How it works: Raising a Safeguarding Alert

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It is Safeguarding Adults Week (Monday 21st November – Sunday 27th November)! 

Today we’re continuing our series with Pete Morgan, Independent Scrutineer on Advance’s Safeguarding Panel.

In this post, Pete talks us through what happens when you raise a safeguarding alert


1. ADVANCE: In what circumstances should a colleague, customer or family member raise a safeguarding alert?

PETE: "The simple answer is, if you’ve got an inkling something is not right and there could be a sign of abuse or neglect, you should report it. For example, if a member of staff visits a customer and notices their grocery money is gone yet they have no food, they should tell the manager."

2. ADVANCE: Can you explain what happens when a member of staff, customer or family member first raises a safeguarding alert?

PETE: "Staff, customers, or family members will begin by raising the safeguarding alert with the service manager. It is the managers’ responsibility to investigate the alert and decide if it is possibly abuse or neglect, and if they think it is, raise a safeguarding concern with the local authority. The local authority the must decide whether to initiate a Section 42 Enquiry."

3. ADVANCE: What is a section 42 Enquiry?

PETE: "Under Section 42 of the Care Act 2014, a local authority has a duty to undertake, or cause another agency to undertake a Section 42 Enquiry if it has reasonable grounds to consider an adult with care and support needs is or may have experience abuse or neglect and is unable to protect themselves against that abuse or neglect.

In simple terms, it is an assessment to determine what action, if any, is needed to safeguard the adult.  Advance’s staff and customers are participating in assessments of one sort or anther every day, so it is nothing to be afraid of or intimidated by."

 4. ADVANCE: How is the customer involved in the safeguarding process?

PETE: "The customer is central to the safeguarding process. They should be involved as far as they are able to and have the capacity to understand it, without putting the customer at risk or putting either our  internal investigation or the Section 42 Enquiry at risk."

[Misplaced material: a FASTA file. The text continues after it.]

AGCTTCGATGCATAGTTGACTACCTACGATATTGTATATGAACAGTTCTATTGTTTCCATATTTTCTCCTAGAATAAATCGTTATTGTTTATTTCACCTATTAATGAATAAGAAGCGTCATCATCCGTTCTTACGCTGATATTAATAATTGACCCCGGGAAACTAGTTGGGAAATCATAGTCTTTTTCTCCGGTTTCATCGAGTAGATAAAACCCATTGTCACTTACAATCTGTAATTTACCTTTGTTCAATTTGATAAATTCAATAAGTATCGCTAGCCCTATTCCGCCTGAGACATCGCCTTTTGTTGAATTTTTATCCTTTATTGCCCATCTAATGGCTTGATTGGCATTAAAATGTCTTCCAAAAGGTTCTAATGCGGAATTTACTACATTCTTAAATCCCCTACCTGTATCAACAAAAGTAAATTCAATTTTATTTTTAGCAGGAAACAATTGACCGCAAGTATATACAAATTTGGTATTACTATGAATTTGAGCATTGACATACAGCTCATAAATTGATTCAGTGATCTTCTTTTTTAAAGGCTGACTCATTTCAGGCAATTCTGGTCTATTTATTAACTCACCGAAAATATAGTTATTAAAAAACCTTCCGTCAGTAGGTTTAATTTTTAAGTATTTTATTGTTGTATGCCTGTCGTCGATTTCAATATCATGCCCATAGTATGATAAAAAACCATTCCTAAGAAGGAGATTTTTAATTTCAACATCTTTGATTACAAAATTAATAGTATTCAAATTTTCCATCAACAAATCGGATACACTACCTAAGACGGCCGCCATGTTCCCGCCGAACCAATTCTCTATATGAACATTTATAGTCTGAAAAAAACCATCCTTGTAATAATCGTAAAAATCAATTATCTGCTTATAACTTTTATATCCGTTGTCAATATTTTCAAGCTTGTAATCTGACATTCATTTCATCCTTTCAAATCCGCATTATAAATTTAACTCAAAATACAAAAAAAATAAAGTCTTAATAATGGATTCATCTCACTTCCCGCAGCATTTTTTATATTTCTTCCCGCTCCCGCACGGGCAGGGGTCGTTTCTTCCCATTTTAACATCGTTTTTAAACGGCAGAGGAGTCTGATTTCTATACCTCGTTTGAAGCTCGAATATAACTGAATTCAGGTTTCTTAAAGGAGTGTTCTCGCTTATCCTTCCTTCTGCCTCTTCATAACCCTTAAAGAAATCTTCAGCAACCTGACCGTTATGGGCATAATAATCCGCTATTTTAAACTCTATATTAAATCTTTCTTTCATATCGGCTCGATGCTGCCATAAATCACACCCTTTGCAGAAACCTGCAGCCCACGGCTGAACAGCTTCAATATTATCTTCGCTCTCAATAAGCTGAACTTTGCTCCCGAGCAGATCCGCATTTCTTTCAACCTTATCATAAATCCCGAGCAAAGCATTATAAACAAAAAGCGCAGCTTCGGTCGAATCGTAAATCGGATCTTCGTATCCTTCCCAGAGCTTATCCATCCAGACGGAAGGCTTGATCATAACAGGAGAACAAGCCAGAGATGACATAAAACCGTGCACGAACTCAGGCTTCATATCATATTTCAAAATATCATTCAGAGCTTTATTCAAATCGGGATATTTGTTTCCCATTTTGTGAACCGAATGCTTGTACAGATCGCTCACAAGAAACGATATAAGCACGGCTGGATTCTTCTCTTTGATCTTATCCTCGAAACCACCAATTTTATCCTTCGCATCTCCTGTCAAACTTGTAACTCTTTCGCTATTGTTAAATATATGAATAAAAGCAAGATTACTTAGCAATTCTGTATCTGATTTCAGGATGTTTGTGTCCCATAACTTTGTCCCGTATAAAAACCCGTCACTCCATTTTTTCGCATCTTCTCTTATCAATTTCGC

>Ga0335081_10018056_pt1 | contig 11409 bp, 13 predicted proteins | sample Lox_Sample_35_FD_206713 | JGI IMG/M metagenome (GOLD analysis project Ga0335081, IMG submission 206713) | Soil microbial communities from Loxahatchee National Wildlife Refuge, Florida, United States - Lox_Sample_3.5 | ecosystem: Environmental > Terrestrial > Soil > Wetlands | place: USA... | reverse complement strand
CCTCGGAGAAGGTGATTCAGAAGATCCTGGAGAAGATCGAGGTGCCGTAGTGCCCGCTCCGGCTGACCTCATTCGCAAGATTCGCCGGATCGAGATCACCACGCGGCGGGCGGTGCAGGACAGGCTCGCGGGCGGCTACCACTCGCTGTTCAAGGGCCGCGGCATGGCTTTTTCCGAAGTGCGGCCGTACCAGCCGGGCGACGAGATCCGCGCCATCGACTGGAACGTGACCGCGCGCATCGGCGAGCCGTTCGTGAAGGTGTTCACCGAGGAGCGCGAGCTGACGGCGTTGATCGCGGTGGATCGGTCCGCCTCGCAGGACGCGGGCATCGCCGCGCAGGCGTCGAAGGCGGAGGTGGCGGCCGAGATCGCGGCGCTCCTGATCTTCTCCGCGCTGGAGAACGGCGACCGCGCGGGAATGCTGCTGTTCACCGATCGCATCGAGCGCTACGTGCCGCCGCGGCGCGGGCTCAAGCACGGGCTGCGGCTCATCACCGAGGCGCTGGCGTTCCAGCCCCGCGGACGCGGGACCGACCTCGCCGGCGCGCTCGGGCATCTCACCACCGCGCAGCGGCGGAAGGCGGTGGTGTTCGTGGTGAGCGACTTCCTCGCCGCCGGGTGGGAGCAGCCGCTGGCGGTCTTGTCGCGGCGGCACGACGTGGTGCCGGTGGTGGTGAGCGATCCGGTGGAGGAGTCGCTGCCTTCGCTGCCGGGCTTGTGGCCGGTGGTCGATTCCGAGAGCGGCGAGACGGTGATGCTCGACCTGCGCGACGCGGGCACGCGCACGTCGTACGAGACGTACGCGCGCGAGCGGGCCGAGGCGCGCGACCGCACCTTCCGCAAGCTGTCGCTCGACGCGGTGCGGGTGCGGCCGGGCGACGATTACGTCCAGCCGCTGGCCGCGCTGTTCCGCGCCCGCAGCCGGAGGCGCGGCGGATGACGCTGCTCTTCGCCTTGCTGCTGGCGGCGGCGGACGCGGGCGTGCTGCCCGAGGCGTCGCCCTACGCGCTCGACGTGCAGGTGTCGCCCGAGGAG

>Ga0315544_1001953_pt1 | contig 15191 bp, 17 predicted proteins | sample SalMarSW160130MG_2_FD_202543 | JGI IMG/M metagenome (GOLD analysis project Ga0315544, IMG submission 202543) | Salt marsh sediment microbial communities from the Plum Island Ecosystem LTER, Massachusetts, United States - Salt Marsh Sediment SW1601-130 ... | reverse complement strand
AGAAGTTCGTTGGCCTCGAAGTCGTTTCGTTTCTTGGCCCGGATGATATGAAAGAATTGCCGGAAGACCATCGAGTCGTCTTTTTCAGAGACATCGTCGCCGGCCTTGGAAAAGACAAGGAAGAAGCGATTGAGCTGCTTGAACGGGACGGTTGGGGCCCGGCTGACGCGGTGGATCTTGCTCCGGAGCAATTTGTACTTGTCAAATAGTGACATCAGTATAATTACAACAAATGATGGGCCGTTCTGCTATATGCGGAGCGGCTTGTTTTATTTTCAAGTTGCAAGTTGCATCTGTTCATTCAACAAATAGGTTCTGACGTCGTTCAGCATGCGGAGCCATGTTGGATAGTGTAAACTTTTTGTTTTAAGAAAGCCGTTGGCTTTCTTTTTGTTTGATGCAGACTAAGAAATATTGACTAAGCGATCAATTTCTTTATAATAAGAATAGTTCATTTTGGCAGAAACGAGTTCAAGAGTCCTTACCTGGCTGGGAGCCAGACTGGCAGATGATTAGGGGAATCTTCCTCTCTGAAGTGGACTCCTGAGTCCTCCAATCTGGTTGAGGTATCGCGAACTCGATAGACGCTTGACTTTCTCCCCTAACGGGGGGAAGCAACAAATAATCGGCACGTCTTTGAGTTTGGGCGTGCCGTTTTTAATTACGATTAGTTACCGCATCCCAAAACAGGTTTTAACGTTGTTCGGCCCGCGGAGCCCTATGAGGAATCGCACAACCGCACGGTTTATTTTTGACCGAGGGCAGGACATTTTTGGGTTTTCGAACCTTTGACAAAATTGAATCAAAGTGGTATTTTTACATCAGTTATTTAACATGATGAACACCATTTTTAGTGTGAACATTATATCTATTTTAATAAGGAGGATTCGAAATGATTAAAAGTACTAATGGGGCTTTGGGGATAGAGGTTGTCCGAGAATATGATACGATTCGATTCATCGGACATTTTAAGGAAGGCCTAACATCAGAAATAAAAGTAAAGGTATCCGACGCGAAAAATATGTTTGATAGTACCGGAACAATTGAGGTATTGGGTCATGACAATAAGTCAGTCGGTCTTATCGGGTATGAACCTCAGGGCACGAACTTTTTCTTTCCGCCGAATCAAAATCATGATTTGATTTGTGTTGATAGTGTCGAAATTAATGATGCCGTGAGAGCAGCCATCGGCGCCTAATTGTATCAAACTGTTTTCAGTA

5. ADVANCE: How much will family be involved in the safeguarding process?

PETE: "The family are involved as far as the customer is happy for them to be. The final decision sits with the customer unless there is a legal reason (e.g. power of attorney) which legally requires their families’ involvement."

6. ADVANCE: What role to advocates play in safeguarding?

PETE: "Independent advocates can be provided by the local authority to assist with the safeguarding process. Advocates can be important in empowering the customer to express their views and ensure their desired outcomes are heard and respected. If the customer has been assessed as lacking the capacity to participate in the safeguarding process, then an Independent Mental Capacity Advocate may be commissioned by the local authority."

7. ADVANCE: When should the police become involved?

PETE: "The police are not always consulted if no obvious crime has been committed. The police should be involved when it is thought a crime has been potentially committed. Most crime isn’t abuse but abuse can be a crime, especially when a crime occurs in a relationship of trust, such as with a paid carer, family member or friend."


Tomorrow’s focus: How to support a customer following a safeguarding incident


Find out more:

The Ann Craft Trust are putting on a series of free webinars this week focusing on various forms of abuse and exploitation. If you have time, do sign up and go along!

Thursday 24 November (TOMORROW!) - Using the power your role gives you to create safer and stronger cultures. More info >>

Friday 25 November - DBS - Safer and fairer recruitment when working with adults at risk. More info >>

If you want to read up more about a specific Safeguarding topic, take a look on the Ann Craft Trust’s website